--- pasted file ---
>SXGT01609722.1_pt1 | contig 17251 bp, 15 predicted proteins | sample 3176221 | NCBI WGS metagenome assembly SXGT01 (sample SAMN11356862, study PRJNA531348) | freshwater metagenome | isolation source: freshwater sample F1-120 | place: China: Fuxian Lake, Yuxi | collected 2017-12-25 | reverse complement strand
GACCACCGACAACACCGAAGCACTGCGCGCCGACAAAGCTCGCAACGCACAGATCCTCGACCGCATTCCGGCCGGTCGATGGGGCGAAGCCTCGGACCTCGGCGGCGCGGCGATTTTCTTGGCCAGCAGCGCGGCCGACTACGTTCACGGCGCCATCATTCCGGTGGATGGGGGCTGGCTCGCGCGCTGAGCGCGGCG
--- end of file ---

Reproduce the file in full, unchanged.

>SXGT01609722.1_pt1 | contig 17251 bp, 15 predicted proteins | sample 3176221 | NCBI WGS metagenome assembly SXGT01 (sample SAMN11356862, study PRJNA531348) | freshwater metagenome | isolation source: freshwater sample F1-120 | place: China: Fuxian Lake, Yuxi | collected 2017-12-25 | reverse complement strand
GACCACCGACAACACCGAAGCACTGCGCGCCGACAAAGCTCGCAACGCACAGATCCTCGACCGCATTCCGGCCGGTCGATGGGGCGAAGCCTCGGACCTCGGCGGCGCGGCGATTTTCTTGGCCAGCAGCGCGGCCGACTACGTTCACGGCGCCATCATTCCGGTGGATGGGGGCTGGCTCGCGCGCTGAGCGCGGCG